“Our position has not changed,” McDonald said in a statement Thursday. “We are working with the national party and the other carve out states to resolve any potential conflicts and to ensure that Nevada remains first in the West.”
Like the DNC, the Republican National Committee will not vote on its nominating calendar until 2022 at the earliest.
New Hampshire unfazed
New Hampshire has its own state law on when its primary should be held: “The presidential primary election shall be held on the second Tuesday in March or on a date selected by the secretary of state which is seven days or more immediately preceding the date on which any other state shall hold a similar election, whichever is earlier, of each year when a president of the United States is to be elected or the year previous.”
For 45 years, that secretary of state has been Bill Gardner, and he has moved his primary up as other states have done the same. It was held on Feb. 11 in 2020.
Asked for his reaction to Nevada’s new law, Gardner was direct.
“We’ve been dealing with Harry Reid for over 50 years now,” Gardner said. “We’re just waiting for him to run out of steam.”
Gardner recounted Reid’s own attempt, as a young Nevada assemblyman in 1969, to push Nevada ahead of New Hampshire in the voting order. Gardner said Reid and other Democrats were dissatisfied with the 1968 presidential election, in which little-known Sen. Eugene McCarthy nearly defeated incumbent President Lyndon Johnson in New Hampshire’s primary with an anti-Vietnam War platform.
Johnson withdrew from the race before another state held a primary. Democrats eventually selected Johnson’s vice president, Hubert Humphrey, who was crushed in an electoral college landslide by Richard Nixon.
“Our primary is for the little guy,” Gardner said. “It’s easy to get on the ballot here, and the parties don’t like that.”
The 1969 Nevada bill, AB 200, passed both legislative houses before meeting its end through a veto from then-Republican Gov. Paul Laxalt.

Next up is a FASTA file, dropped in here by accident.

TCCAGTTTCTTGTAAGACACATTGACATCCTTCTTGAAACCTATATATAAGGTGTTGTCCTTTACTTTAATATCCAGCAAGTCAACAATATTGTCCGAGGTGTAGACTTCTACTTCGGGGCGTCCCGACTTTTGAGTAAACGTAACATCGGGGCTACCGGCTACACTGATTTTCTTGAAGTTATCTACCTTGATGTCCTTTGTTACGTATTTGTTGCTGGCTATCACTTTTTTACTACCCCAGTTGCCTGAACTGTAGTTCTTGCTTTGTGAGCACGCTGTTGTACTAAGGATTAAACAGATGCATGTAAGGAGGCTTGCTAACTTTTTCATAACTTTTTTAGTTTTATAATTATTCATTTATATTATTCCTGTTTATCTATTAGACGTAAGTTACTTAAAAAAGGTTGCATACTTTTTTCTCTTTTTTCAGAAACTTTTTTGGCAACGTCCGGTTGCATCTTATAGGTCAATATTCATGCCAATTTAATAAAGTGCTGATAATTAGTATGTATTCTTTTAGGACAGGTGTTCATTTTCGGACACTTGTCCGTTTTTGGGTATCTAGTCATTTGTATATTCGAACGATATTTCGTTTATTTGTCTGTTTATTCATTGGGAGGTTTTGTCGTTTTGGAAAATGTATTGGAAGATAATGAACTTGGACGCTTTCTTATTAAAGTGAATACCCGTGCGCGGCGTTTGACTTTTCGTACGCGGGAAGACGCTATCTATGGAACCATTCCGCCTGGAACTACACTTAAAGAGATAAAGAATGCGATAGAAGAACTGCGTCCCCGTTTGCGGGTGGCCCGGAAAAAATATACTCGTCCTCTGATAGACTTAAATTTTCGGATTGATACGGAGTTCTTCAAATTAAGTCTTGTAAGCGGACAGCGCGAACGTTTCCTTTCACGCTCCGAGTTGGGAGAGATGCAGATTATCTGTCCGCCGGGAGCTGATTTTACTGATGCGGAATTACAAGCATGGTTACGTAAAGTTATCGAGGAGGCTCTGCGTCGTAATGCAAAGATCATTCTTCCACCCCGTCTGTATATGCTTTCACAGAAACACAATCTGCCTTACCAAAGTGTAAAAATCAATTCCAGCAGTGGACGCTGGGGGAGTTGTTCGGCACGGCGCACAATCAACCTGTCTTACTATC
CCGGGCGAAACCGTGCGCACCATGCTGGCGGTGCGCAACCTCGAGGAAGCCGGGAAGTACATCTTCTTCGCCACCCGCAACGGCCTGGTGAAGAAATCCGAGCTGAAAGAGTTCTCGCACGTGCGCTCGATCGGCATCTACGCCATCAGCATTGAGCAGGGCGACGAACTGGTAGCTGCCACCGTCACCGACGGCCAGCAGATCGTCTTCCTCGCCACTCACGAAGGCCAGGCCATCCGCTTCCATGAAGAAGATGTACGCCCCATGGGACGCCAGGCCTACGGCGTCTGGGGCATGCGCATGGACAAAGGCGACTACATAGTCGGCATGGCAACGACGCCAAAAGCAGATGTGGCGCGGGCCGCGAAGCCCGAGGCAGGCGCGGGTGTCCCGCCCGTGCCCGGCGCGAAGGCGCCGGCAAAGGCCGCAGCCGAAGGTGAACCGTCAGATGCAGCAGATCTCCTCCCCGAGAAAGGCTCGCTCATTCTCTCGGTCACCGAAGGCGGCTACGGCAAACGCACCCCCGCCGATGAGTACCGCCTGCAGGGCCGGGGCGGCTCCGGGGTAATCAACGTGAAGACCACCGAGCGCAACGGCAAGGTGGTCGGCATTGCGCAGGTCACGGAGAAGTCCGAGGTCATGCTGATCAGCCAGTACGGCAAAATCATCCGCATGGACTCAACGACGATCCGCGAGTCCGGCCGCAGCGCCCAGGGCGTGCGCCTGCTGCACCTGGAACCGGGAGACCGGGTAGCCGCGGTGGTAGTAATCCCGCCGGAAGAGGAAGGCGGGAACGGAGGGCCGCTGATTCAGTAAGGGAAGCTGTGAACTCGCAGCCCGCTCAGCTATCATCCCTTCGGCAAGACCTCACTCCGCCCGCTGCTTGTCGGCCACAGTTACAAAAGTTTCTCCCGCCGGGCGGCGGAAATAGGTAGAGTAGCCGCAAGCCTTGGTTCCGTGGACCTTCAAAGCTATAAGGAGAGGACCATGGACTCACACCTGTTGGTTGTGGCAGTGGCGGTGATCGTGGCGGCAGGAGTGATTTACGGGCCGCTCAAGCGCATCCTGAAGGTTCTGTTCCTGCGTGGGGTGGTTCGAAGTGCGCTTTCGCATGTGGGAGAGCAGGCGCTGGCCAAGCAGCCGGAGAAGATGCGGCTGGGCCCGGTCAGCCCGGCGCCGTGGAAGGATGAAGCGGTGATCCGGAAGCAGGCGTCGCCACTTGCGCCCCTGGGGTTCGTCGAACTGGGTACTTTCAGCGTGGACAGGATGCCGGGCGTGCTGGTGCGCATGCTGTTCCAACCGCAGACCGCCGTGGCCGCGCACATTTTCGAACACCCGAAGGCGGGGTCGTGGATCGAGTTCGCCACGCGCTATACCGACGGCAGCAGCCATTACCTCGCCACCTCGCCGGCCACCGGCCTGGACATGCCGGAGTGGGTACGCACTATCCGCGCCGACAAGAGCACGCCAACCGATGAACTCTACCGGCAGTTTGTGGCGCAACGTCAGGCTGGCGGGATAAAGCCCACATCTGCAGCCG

“This bill seeks to displace a sister state, New Hampshire, from its traditional role of conducting the first presidential primary,” Laxalt wrote in his veto. “Its leaders have indicated that if this bill is approved, they will reset their date ahead of Nevada.”
Had Sisolak not defeated Laxalt’s grandson, former Attorney General Adam Laxalt, in the 2018 gubernatorial race, the younger Laxalt may have found himself in position to write the very same veto half a century later.
Asked if he will make good on his state’s 52-year-old promise and simply move New Hampshire’s primary to January in response to Nevada’s new law, if signed by Sisolak, Gardner said it was too early to tell.
Reid admitted he had worked on moving Nevada up for a long time. Asked if the time was finally right for the move, he doubled down.
“The time was right a long time ago,” Reid said. “But we haven’t been successful.”
Nonpartisans now paying to be excluded
The caucuses may be dead, and Nevada may end up voting first, but one aspect of the state’s election code will remain constant: One-third of its electorate are still not welcome to participate in presidential primaries.
Doug Goodman, founder and executive director of Nevadans for Election Reform, advocates for nonpartisan and third-party voters — who, combined, make up 33 percent of Nevada active registered voters ahead of 31 percent for Republicans and behind 36 percent for Democrats. The group will likely reach 40 percent of the electorate by 2024 if trends continue, Goodman said.
Goodman noted that unlike caucuses, which are privately funded by the parties, a closed presidential preference primary will be paid for by the taxpayers. The Nevada secretary of state’s office estimated the change will cost about $5.2 million in the 2023-24 biennium.
“Nonpartisans now pay for both parties’ primaries through taxes, but we can’t participate,” Goodman said. “I can understand the desire to keep it to party members, but they should have opened them up to all voters.”
Goodman said Republicans and Democrats view the closed primary system as a recruitment opportunity, and that plan may prove effective with the switch to primaries in 2024. But it misses the larger point made by the steady recent rise of nonpartisan voter registration in the state.
“If someone wants to vote in the primary, they can just switch parties,” Goodman said. “But we’ve seen that doesn’t happen. People are frustrated with the parties.”
Republican state Sen. Ben Kieckhefer, R-Reno, introduced a bill in the 2021 session of the Legislature calling for a “blanket” primary, where voters could choose any candidate regardless of political party, but that measure died in committee without getting a hearing.